Curaçao Orange 5 Cents Netherlands Antilles Authentic Coin Money for Jewelry and Craft Making (Curaçao Liqueur) (Triple Sec) (Witbier)
Curaçao Orange 5 Cents Netherlands Antilles Authentic Coin Money for Jewelry and Craft Making (Curaçao Liqueur) (Triple Sec( (Witbier)
Obverse: Plant bearing fruit (Orange blossom) inside inner circle, lettering around outside of circle. Privy marks at bottom
Lettering: NEDERLANDSE ANTILLEN
Reverse: Value inside central beaded circle. Each corner contains a shell, left and right corners contain divided date
Lettering: 5 c
Issuer Netherlands Antilles
Ruling authority Beatrix (1980-2013)
Type Standard circulation coin
Value 5 Cents
0.05 ANG = 0.028 USD
Currency Gulden (1828-date)
Weight 1.16 g
Diameter 16 mm
Thickness 2.44 mm
Orientation Coin alignment ↑↓
Number N# 1042
References KM# 33, Schön# 73
Laraha (Citrus × aurantium subsp. currassuviencis), or Curaçao orange (Citrus aurantium var. currassuviencis), is the name of a citrus tree that grows on the island of Curaçao, and also the fruit of this tree. A descendant of the bitter orange, the fruit of the laraha is too bitter and too fibrous to be considered edible.
History and use
Seville orange trees transplanted on Curaçao from Spain in 1527 did not thrive in the arid climate and soil of this Southern Caribbean island. As the trees were then abandoned, the fruit evolved from a bright orange color into the green laraha. The dried peels of the laraha, however, were discovered to be pleasantly aromatic, and experimentation with the extracts of these peels led to the creation of Curaçao liqueur.
The Oxford Companion to Beer definition:
Curaçao Oranges are a citrus fruit grown on Curaçao, a small island nation comprising part of the Kingdom of the Netherlands, and situated in the Lesser Antilles off the northern coast of Venezuela. Spaniards settled the island in 1527 and soon set to planting orange groves. There is argument as to whether the variety planted was Sevilla or Valencia, but what is known is that the oranges didn’t grow well in volcanic soil and arid climate of Curaçao. The fruits were small, bitter, and inedible. The colonists kept on trying, and adapting to the local conditions the plant took on new characteristics, the species designation citrus aurantium currassiviencis, and a new name, the laraha.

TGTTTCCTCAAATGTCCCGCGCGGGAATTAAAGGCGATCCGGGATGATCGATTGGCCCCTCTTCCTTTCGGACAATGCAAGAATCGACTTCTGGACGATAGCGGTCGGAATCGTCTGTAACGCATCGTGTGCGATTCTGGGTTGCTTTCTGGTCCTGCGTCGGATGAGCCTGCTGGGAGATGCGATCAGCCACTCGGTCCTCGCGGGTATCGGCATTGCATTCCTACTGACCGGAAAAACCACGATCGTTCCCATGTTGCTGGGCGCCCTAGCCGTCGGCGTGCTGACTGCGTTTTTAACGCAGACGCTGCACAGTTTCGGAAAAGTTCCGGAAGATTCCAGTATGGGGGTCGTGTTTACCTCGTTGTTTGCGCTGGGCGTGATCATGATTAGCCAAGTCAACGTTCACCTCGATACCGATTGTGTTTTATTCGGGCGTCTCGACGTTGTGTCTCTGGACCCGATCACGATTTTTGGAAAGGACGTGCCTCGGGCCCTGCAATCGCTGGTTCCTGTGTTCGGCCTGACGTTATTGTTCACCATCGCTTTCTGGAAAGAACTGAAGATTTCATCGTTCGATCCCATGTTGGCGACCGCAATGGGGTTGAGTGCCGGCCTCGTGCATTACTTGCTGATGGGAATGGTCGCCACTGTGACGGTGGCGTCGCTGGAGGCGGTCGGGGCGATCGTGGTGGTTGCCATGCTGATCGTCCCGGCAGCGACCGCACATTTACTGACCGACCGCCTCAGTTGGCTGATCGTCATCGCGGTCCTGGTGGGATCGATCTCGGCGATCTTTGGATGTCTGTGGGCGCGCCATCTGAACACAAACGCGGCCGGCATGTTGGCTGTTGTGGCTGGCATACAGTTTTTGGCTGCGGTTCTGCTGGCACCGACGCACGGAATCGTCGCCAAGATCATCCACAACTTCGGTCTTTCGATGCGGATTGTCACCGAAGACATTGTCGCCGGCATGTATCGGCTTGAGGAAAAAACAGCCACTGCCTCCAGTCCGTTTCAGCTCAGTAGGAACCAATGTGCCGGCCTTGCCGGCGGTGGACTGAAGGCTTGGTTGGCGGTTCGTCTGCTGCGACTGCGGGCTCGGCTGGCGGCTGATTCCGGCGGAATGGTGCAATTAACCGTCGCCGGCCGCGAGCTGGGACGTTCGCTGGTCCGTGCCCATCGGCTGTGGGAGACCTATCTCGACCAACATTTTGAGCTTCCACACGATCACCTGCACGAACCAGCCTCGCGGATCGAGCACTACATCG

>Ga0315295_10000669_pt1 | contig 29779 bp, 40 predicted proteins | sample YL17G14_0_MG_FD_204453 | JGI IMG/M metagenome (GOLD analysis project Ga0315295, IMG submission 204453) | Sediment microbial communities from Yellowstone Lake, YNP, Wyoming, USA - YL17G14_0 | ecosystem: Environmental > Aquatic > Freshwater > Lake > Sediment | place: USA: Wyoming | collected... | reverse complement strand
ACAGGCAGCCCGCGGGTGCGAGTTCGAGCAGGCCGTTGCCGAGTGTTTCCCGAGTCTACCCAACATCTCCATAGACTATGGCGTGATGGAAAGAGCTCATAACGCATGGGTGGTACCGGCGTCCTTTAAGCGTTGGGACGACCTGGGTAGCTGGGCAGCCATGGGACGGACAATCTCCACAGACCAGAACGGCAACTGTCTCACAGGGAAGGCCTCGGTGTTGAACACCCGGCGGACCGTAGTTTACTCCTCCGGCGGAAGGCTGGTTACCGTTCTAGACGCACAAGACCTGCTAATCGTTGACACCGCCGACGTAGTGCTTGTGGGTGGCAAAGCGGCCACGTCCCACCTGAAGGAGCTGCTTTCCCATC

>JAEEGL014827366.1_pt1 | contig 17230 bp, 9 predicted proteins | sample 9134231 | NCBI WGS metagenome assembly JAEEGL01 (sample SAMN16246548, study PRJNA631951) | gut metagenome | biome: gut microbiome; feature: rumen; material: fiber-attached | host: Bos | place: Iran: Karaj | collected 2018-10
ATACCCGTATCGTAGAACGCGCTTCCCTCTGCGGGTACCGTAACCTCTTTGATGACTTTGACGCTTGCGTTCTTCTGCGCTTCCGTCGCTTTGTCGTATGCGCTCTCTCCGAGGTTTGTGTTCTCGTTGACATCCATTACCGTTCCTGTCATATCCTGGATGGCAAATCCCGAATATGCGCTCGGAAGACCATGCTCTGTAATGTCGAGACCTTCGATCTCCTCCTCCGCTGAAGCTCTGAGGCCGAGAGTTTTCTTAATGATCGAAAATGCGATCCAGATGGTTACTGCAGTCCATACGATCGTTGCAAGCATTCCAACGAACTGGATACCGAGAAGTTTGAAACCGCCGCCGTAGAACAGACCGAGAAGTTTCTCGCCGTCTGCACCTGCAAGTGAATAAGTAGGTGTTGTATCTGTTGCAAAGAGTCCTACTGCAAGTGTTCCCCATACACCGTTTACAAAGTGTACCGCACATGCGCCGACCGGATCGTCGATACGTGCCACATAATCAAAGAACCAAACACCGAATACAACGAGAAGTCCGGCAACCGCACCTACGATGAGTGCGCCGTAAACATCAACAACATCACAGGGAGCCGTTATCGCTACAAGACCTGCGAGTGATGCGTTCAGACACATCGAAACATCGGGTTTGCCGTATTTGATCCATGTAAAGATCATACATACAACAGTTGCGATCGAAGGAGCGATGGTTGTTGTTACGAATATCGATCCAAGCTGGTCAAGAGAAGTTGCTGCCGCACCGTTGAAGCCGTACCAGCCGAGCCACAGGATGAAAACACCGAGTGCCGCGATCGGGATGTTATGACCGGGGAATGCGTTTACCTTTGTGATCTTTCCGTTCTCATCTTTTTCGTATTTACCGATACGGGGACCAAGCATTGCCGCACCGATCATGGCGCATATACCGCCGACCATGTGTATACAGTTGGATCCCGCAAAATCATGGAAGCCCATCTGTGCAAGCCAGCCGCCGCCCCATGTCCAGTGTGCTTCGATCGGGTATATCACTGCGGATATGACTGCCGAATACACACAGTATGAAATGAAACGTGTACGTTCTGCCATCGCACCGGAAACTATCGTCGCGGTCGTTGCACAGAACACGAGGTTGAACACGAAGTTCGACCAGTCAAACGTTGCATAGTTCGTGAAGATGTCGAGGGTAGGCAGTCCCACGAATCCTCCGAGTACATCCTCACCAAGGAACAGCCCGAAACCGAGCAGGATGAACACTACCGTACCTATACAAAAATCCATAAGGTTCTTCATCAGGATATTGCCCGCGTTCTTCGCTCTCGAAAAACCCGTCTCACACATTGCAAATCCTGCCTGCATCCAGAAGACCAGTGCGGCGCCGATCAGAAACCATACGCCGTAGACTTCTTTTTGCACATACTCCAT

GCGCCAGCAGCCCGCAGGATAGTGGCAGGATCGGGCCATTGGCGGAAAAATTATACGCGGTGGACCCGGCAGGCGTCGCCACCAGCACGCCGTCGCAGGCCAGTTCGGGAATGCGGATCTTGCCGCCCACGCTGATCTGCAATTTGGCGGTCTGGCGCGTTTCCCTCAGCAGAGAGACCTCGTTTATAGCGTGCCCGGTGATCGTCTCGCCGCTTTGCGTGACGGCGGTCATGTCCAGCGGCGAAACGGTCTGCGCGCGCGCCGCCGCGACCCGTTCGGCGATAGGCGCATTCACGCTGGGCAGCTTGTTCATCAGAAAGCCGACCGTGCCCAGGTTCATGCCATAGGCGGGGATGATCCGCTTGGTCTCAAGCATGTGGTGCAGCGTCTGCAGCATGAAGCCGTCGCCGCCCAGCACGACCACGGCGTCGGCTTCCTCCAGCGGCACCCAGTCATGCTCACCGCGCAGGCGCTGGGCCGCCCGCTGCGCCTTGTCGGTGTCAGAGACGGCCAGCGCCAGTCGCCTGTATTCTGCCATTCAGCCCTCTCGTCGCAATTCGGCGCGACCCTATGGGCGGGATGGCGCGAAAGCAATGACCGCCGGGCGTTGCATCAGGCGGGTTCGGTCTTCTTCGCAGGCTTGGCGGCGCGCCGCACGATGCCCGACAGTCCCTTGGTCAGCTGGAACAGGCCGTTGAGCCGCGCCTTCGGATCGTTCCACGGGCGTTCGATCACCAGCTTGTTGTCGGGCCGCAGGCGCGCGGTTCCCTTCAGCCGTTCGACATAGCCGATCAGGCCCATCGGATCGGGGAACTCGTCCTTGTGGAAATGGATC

While the laraha fruit itself has little value, the peel retains many fine aromatics and is used to produce traditional versions of Curaçao liqueur and triple sec. The Dutch took control of Curaçao in 1815 and, like other spices, the bitter orange peel found its way into Dutch and Belgian beer. It can be used to flavor many types of beers, but it is best known as a traditional ingredient of the wheat-based Belgian witbier. See white beer. The peel, which is green before drying but turns gray and almost moldy looking upon desiccation, is usually added at the kettle. Brewers have various methods for using it, but most involve steeping the peel in wort for several minutes before the end of boil, taking care not to over-boil it and drive off the desired aromatic oils. After steeping, the peel should be removed from the wort. The aromatics given by bitter orange peel are notably different than those given by the simpler, brighter sweet orange peel. In concentration, bitter orange peel aroma can veer from citrusy to an almost meaty pungency, reminiscent of hot dogs. Therefore, while a valuable flavor in the brewer’s arsenal, it is a spice best used sparingly.
5 stars review from Cynthia